In late October, Turnitin announced that they had partnered with Wikipedia to provide plagiarism and copyright infringement-detection services for all of the articles in the English Wikipedia.
However, the details of how the arrangement works and why it’s important for Wikipedia takes a bit of explaining. The reason is because the arrangement has literally been years in the making and fits into a complex process at Wikipedia that involves both human editors and Wikipedia’s own bots.
But through the layers comes a process that, hopefully, will mean that Wikipedia has less copyright infringing and plagiarized content on its site as instances of copied text are detected as they happen, making editors aware of potential problems immediately and enabling them to take action swiftly.
This should mean fewer copyright issues for the site, both in terms of copyright notices Wikipedia receives, but also help with licensing the encyclopedia itself. After all, licensing an encyclopedia can be tricky unless you’re sure everything within it is original
But beyond the copyright issues, this move should also lead better quality writing and research on Wikipedia due to improved citation and originality standards.
How the System Works
Cooperation between Turnitin and Wikipedia had been under consideration for years. In 2012, Wikipedia posted a request for comment (RfC) outlining a possible collaboration between the two.
However, that collaboration began in ernest in 2014 with the launch of Eranbot.
Eranbot was conceived by James Hellman, who goes by the username Doc James on Wikipedia, and then developed by Eran Rosenthal, from whom the bot got its name. The idea was to create a bot that could automate much of the copied text detection, with an aim to reduce both copyright infringement and plagiarism.
iThenticate then checks the text for duplication elsewhere on the web. If it’s found on a Wikipedia mirror site or the link is broken, iThenticate removes the link. If other matching text remains and is above a certain quantity, the amount of which has not been made public, it will then be put on a copyright report page for analysis by a Wikipedia editor.
The system was actually first tested in August 2014, when Wikipedia used it on all of the medical articles in its database. After a successful run, in April of 2015 it was expanded to the whole of the English Wikipedia.
You can view the results form Eranbot on the Copyright page, which seems to be generating dozens of results each day for investigation by an editor.
Those editors can then either mark the passage as being a true positive (TP) or a false positive (FP). In cases of true positives, the editor is tasked with making the needed changes to the work to ensure copyright and ethical compliance. Whether that means adding attribution, removing the text or rewriting it. For false positives, no action is needed.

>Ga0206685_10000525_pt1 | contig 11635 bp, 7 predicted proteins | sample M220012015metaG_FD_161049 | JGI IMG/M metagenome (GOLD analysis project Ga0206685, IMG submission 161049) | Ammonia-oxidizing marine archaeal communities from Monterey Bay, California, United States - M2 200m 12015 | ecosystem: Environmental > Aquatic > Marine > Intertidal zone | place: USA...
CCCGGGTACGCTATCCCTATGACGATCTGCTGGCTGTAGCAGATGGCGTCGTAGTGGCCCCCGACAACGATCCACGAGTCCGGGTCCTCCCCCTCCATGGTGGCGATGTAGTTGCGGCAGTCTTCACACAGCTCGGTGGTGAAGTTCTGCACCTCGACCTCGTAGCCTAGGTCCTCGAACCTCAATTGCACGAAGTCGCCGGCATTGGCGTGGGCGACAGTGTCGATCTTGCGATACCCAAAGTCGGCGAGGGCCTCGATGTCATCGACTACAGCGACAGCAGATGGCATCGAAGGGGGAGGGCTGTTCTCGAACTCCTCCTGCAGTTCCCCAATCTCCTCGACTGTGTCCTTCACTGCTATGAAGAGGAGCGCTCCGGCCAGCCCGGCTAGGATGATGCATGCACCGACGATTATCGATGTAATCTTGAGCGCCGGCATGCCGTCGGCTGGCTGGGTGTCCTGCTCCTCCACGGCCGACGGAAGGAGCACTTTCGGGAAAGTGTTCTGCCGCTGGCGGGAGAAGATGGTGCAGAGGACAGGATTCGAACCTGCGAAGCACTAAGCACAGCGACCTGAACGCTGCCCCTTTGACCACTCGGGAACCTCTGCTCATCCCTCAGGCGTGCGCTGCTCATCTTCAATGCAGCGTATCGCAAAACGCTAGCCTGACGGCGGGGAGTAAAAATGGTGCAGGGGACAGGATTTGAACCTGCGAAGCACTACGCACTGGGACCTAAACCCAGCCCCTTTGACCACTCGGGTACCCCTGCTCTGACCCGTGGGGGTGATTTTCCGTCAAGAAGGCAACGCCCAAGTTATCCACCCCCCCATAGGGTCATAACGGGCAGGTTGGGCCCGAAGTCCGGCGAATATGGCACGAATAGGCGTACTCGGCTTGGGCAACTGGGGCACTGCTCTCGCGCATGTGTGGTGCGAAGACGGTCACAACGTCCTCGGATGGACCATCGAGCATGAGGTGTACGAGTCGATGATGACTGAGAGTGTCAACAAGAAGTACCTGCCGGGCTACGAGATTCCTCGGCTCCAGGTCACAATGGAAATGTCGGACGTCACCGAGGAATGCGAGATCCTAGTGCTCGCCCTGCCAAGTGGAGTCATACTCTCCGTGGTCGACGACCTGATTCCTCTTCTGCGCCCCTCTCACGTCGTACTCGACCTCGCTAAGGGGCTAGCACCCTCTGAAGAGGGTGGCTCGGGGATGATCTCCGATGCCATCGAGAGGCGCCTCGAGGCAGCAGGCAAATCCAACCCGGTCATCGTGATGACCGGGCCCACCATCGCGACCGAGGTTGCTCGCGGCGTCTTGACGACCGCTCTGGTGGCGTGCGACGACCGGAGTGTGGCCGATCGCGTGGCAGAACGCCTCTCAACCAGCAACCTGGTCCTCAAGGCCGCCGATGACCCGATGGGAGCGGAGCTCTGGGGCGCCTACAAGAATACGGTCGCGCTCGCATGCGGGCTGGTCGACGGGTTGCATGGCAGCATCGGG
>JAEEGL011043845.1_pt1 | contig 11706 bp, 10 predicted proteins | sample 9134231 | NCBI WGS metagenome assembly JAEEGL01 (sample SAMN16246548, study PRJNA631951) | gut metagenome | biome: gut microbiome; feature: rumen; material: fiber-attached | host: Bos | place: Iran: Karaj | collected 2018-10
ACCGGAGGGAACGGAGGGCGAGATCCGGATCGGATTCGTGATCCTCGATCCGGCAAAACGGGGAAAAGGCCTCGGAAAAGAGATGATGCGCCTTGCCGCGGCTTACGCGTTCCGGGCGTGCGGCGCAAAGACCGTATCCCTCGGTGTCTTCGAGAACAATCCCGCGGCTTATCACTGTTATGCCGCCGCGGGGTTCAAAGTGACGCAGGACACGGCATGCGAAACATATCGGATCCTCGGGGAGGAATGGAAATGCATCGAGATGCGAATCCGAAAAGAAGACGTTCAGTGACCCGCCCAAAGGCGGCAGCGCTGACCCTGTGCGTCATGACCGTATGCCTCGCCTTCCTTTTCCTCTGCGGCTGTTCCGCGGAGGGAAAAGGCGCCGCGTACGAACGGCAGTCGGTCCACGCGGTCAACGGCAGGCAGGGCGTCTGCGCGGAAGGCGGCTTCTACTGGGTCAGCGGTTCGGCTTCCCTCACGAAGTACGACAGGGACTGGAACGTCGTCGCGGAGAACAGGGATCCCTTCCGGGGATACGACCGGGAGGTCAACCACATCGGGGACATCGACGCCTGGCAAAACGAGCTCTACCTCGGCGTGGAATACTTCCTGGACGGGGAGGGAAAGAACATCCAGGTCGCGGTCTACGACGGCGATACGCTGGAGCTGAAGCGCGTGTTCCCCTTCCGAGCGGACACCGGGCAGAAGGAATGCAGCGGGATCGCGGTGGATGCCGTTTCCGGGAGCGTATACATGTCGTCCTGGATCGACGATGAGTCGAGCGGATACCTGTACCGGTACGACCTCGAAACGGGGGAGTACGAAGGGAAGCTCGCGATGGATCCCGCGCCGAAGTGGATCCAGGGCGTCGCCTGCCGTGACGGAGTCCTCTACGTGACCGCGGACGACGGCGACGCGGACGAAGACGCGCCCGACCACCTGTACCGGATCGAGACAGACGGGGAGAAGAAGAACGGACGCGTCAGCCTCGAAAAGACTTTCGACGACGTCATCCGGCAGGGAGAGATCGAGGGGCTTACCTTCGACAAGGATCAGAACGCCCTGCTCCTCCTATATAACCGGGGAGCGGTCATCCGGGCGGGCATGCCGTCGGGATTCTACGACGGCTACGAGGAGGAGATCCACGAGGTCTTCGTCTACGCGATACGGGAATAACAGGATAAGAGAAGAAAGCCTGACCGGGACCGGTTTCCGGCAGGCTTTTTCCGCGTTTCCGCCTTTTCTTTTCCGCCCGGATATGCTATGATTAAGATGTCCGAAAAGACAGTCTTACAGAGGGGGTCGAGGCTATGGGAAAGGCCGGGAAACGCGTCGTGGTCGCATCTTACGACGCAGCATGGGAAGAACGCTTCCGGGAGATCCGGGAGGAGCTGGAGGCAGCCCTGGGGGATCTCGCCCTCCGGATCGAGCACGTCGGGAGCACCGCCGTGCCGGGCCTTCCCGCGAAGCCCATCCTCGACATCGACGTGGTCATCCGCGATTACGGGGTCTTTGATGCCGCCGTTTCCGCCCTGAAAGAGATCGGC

The editor also has the ability to indicate whether citation is present or needed, whether the site involved is a Wikipedia mirror (and thus needs to be added to the list) or if it’s from an open-licensed source that permits the use of the text.
However, it’s important to note that Eranbot nor iThenticate can or will edit an article directly. All they can do is spot suspicious text and flag it for an editor to review. The only changes to the articles are by the humans.
In short, Eranbot is a tool for editors, not a replacement for them.
An Interesting Workflow
I’ve worked with companies that have either implemented or are implementing plagiarism detection strategies for content they create. While every organization has a different strategy, they all have the same few steps:
- Content is Automatically Checked: Using a chosen criteria, content submitted is automatically checked for plagiarism.
- Suspicious Content is Flagged: Suspicious content is then flagged. Once again, the criteria is different in each case, but there is almost always an automated test for what warranted further attention and what is ignored.
- Suspicious Content is Evaluated: Once the suspicious content is flagged, it’s then passed on to humans who evaluate it, determine if it’s a false positive and what needs to be done with the content if it isn’t.
In that regard, Wikipedia has pieced together a very similar workflow. One similar to what I would expect to see at a news site or a publisher. However, what’s different is that, like everything else on Wikipedia, it’s done through volunteers. Everyone, including the developers of Eranbot, are volunteering for this.
To me, the most interesting thing about Wikipedia has always been its ability to bring some semblance of order out of what seems like it should be chaos, something it does well here too.
Whether the Wikipedia/Turnitin approach should be a model for other companies depends on the needs of those companies. However, for the massive amount of content that’s put on Wikipedia every day, the site has found a decent way to balance preventing copyright infringements from appearing on the site and not inundating editors with suspicious passages.
However, if the system does wind up struggling, it will likely be the human element that falls apart. If the human editors can’t keep up with the incoming matches, then either Wikipedia will have to adjust the sensitivity of the system or risk a backlog that overtaxes editors and still keeps infringing text on the site.
In the end, if the human and technology elements can work together, this could do a great deal to help keep infringing and plagiarized text off of Wikipedia. While it won’t address any infringements from the past, it should at least reduce the ones in the future.
Disclosure: I am a paid consultant and blogger for iThenticate and Turnitin.